Full question (edited for privacy): My family resides in Livermore and commute out of the area. I am unfortunately in the brunt of traffic commuting to San Jose.When possible, I take the ACE train to downtown San Jose where I then bike or Uber to work. I want to know what is your viewpoint on the expansion of BART to Livermore, as well as the expansion of ACE to Bart. I believe this issue is dead on the tracks, so-to-speak, because it was voted down by a high ranking politician or voting member.However, if and when the time ever permits itself to be brought up, I wholeheartedly want this issue to move forward as residents need more transportation opportunities available to relieve the traffic congestion. Expansion of ACE and BART is something I wholeheartedly approve. Again, where do you stand on this position?
My answer: The issue you bring up is one that I care deeply about for both personal reasons–I have family around the Bay Area and traffic makes it hard to connect–and because it affects every single person in Livermore, whether a commuter or not. Traffic on 580 affects commuters, but also the city streets, when people try to circumvent the freeway. So yes, let’s talk transportation, beginning with the BART question (appropriate on Halloween, since it’s very, very dead).
BART is never coming to Livermore. The BART Board–easily the most dysfunctional board I’ve ever seen–made two very significant decisions at a meeting in May, which I–along with half of Livermore–attended. First, they decided not to build us an unwanted bus system. This would have wasted Measure BB money, intended specifically for the BART to Livermore connection, on a system no one would have used. Second, they chose not to pursue ANY further attempt to build BART to Livermore. Or the way I put it: they divorced us. I fought hard to get BART to Isabel, but after witnessing that meeting, I feel like the results are just fine. We have the Measure BB money to the tune of 2/3 billion dollars and we are not subject to BART’s decisions–and their disregard for outlying regions.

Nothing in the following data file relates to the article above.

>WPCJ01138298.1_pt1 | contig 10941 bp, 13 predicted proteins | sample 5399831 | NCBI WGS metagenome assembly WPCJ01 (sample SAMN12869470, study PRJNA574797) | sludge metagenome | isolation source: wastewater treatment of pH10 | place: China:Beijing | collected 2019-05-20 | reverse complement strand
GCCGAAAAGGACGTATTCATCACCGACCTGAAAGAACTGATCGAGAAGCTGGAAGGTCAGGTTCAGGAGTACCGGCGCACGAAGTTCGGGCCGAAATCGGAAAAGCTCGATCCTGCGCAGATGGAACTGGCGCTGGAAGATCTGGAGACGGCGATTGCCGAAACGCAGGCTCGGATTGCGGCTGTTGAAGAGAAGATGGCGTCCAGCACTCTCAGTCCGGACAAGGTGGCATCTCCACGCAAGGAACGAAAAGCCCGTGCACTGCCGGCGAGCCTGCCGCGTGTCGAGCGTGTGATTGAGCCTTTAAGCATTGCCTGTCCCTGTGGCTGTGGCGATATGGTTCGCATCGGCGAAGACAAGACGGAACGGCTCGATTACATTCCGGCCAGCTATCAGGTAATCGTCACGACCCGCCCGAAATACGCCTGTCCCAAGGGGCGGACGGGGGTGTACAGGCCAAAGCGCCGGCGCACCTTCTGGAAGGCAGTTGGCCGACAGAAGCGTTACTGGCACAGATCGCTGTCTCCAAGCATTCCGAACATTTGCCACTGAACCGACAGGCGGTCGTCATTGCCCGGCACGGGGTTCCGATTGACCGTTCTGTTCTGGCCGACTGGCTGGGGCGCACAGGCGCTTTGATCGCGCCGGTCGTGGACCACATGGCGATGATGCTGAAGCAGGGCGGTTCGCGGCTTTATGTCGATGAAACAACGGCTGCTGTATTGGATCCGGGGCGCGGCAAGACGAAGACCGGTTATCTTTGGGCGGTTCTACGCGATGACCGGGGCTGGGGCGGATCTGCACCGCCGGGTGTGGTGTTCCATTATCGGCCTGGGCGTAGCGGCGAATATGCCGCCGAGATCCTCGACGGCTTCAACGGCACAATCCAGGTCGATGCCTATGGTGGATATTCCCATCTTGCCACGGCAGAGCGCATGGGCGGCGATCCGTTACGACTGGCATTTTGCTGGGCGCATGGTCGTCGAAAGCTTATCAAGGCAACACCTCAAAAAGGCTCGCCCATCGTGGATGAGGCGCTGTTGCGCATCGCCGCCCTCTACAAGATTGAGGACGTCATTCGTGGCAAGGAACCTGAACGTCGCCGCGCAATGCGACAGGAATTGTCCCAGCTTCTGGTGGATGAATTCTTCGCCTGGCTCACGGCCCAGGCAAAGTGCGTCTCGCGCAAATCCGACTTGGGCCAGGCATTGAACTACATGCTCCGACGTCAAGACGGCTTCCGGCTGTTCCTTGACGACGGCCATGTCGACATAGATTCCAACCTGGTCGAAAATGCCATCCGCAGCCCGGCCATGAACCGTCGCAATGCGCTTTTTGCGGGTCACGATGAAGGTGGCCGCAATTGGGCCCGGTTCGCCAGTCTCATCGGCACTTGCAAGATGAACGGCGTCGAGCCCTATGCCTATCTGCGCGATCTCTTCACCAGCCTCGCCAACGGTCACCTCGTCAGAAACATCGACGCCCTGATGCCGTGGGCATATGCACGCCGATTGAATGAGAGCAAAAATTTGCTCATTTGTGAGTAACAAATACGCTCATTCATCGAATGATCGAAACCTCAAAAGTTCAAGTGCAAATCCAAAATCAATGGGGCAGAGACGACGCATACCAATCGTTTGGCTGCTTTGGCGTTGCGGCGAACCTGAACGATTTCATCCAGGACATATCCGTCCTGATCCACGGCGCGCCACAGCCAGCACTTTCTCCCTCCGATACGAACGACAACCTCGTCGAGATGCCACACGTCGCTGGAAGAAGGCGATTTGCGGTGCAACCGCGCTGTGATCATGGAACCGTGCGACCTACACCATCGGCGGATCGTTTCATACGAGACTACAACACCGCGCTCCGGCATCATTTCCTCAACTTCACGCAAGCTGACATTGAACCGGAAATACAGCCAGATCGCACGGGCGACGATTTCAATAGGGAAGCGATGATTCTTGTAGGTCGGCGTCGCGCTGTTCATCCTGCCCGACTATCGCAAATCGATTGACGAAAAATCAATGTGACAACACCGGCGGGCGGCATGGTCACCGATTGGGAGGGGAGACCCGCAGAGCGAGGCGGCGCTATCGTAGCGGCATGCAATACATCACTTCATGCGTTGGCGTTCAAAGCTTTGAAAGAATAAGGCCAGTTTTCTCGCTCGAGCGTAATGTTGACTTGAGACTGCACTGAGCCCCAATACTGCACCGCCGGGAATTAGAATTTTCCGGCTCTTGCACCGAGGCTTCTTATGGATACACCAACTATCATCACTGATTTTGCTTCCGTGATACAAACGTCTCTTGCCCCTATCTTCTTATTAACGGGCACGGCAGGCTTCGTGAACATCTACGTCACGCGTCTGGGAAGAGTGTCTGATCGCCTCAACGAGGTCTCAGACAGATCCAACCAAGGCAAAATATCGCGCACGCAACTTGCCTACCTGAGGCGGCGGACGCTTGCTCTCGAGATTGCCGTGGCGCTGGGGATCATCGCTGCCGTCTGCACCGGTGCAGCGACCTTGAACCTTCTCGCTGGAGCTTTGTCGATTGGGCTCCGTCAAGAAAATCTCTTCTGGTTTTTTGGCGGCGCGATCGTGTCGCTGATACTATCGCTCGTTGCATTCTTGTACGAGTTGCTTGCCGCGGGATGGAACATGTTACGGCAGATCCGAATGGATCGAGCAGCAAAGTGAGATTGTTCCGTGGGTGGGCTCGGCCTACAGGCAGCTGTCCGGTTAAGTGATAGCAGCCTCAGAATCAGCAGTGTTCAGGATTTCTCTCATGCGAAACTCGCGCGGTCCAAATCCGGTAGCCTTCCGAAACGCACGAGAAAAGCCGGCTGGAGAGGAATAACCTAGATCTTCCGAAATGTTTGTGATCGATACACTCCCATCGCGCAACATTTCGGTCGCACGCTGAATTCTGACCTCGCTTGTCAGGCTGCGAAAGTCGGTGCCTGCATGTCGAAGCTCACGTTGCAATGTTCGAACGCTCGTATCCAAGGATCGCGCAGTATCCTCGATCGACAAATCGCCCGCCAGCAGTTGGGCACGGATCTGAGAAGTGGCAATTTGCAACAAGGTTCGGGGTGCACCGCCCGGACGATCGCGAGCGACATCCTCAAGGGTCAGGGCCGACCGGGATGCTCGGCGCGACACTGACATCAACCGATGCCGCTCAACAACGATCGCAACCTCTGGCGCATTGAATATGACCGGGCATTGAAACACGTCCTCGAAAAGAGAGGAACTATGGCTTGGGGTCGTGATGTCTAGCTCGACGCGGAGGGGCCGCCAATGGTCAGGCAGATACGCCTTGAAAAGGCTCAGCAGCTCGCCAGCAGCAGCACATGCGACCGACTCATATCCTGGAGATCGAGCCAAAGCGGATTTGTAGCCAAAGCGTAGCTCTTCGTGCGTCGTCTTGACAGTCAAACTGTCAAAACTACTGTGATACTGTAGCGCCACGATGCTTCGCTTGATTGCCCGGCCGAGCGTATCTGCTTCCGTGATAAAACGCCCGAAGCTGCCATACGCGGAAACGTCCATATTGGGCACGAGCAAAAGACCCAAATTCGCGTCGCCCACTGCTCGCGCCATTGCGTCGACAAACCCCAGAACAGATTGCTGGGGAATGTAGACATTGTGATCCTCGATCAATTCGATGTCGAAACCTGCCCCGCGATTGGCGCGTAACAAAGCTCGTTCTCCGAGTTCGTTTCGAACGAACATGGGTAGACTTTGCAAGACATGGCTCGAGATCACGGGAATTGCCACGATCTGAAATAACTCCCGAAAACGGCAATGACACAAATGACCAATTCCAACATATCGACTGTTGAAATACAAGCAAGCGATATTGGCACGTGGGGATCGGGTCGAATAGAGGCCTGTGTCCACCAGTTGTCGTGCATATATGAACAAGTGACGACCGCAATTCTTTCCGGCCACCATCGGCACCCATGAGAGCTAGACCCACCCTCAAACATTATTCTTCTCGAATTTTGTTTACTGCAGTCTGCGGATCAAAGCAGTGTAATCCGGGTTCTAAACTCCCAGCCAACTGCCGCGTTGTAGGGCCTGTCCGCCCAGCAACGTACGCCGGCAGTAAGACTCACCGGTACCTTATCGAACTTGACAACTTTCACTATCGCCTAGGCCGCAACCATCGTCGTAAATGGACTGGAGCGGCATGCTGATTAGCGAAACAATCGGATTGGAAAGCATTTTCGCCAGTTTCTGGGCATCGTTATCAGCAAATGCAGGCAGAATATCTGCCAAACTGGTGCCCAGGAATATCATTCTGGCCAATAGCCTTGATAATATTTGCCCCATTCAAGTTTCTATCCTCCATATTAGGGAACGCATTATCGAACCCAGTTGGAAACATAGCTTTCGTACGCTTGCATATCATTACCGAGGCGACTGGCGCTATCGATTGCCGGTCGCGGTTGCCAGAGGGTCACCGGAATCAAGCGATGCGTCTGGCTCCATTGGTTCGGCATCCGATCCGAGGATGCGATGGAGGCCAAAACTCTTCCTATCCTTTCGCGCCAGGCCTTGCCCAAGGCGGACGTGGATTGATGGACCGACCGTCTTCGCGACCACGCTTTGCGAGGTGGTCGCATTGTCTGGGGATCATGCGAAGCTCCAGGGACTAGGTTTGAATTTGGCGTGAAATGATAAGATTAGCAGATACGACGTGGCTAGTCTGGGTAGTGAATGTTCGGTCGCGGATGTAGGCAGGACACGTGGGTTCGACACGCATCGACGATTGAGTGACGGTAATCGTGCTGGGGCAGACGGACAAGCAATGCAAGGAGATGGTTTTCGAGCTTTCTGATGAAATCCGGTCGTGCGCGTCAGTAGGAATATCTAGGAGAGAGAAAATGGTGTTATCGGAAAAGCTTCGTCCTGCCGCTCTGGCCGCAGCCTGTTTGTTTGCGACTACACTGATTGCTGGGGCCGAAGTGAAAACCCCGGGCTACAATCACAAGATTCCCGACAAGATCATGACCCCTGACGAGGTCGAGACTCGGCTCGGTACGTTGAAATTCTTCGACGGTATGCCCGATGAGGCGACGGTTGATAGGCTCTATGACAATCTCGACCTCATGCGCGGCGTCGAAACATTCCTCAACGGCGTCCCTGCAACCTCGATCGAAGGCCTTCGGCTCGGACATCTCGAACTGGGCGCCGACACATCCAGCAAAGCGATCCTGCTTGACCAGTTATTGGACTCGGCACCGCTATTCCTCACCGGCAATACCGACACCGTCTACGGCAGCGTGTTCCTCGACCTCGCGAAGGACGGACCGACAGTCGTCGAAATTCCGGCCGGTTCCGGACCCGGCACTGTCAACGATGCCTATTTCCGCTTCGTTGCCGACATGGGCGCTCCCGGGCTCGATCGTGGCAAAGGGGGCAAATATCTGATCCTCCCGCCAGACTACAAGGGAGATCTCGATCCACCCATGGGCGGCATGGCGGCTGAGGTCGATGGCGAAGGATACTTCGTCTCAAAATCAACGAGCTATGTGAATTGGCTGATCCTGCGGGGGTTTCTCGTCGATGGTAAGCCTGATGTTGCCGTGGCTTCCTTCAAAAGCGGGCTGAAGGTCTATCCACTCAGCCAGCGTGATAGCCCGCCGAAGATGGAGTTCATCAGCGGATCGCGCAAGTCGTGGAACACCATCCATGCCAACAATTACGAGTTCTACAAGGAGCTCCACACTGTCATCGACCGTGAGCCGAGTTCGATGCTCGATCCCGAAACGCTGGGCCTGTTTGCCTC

So if not BART, then what? Currently Livermore is participating in developing a regional system that will link to BART and ACE at the western edge and to the Central Valley in the East. It’s called ValleyLink and you can read about it in more detail on the website. In particular, you can check the different member agencies participating and the board of directors. It will rely on existing tracks, connect to ACE and BART, and use light rail cars with a combination of diesel and electric power. Currently, the project has been approved for environmental review.
So that’s the short answer. But it’s important to keep the context in mind, as well, although an individual city council has only very limited effect there. The reasons for our poor transportation system are regional, connected to how we handle jobs, housing, and transportation as a region rather than as individual cities. So making regional alliances is important in managing transportation. That’s a tough one, frankly. The inner Bay Area is pretty dismissive of the outlying regions, which includes anywhere over the hills. Nevertheless, working on building those connections is vital.